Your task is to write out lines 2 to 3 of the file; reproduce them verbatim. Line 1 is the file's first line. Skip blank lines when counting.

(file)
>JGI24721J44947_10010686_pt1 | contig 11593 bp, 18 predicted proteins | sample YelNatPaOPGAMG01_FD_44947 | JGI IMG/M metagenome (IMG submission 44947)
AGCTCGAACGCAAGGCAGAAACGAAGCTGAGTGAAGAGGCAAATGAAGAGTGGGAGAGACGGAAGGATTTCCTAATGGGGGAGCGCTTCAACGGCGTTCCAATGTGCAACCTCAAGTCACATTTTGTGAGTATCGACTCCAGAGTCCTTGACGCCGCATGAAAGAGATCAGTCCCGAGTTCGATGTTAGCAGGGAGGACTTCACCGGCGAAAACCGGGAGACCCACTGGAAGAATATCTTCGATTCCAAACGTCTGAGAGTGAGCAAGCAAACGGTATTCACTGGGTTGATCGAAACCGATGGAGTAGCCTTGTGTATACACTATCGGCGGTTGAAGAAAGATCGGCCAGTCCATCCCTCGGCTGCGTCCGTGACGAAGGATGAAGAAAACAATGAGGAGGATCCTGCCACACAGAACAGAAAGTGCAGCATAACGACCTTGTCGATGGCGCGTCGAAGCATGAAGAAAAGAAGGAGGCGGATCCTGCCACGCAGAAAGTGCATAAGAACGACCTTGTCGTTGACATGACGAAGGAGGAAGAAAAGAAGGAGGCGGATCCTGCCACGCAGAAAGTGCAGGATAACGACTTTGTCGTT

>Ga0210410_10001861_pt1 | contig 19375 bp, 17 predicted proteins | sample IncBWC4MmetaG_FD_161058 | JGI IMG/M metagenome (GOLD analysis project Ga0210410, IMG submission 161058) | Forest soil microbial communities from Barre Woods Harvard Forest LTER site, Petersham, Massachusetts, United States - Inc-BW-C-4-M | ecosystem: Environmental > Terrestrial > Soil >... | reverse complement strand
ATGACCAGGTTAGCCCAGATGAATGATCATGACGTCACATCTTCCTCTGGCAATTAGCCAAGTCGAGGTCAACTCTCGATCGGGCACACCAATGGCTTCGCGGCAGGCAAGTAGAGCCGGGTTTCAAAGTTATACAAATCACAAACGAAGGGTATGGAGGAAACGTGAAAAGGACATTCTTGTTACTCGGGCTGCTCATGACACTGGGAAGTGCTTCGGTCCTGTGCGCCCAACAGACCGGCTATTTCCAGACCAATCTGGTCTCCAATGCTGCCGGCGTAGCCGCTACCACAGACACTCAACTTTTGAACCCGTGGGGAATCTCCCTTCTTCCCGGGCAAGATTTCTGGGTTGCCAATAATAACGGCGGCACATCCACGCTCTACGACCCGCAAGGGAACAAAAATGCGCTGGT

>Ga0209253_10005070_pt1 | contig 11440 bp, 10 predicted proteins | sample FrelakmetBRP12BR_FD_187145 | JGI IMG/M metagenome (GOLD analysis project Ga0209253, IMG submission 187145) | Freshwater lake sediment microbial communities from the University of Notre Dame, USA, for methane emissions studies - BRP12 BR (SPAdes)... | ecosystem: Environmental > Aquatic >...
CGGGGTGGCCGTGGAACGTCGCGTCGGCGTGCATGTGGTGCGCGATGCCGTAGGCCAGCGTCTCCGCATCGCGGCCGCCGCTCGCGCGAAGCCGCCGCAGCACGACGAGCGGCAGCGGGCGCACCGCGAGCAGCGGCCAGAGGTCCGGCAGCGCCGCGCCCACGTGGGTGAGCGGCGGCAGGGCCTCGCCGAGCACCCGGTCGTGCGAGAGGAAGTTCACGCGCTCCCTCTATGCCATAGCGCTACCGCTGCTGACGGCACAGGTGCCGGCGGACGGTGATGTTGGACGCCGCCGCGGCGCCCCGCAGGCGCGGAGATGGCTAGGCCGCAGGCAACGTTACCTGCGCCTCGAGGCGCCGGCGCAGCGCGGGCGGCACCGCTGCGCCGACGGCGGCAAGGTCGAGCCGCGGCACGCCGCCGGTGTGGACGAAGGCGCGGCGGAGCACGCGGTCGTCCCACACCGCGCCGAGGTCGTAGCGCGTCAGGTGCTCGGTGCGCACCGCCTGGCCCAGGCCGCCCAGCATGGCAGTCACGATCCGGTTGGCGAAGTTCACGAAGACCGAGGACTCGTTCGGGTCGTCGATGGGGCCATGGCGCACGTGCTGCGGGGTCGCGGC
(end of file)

AGCTCGAACGCAAGGCAGAAACGAAGCTGAGTGAAGAGGCAAATGAAGAGTGGGAGAGACGGAAGGATTTCCTAATGGGGGAGCGCTTCAACGGCGTTCCAATGTGCAACCTCAAGTCACATTTTGTGAGTATCGACTCCAGAGTCCTTGACGCCGCATGAAAGAGATCAGTCCCGAGTTCGATGTTAGCAGGGAGGACTTCACCGGCGAAAACCGGGAGACCCACTGGAAGAATATCTTCGATTCCAAACGTCTGAGAGTGAGCAAGCAAACGGTATTCACTGGGTTGATCGAAACCGATGGAGTAGCCTTGTGTATACACTATCGGCGGTTGAAGAAAGATCGGCCAGTCCATCCCTCGGCTGCGTCCGTGACGAAGGATGAAGAAAACAATGAGGAGGATCCTGCCACACAGAACAGAAAGTGCAGCATAACGACCTTGTCGATGGCGCGTCGAAGCATGAAGAAAAGAAGGAGGCGGATCCTGCCACGCAGAAAGTGCATAAGAACGACCTTGTCGTTGACATGACGAAGGAGGAAGAAAAGAAGGAGGCGGATCCTGCCACGCAGAAAGTGCAGGATAACGACTTTGTCGTT

>Ga0210410_10001861_pt1 | contig 19375 bp, 17 predicted proteins | sample IncBWC4MmetaG_FD_161058 | JGI IMG/M metagenome (GOLD analysis project Ga0210410, IMG submission 161058) | Forest soil microbial communities from Barre Woods Harvard Forest LTER site, Petersham, Massachusetts, United States - Inc-BW-C-4-M | ecosystem: Environmental > Terrestrial > Soil >... | reverse complement strand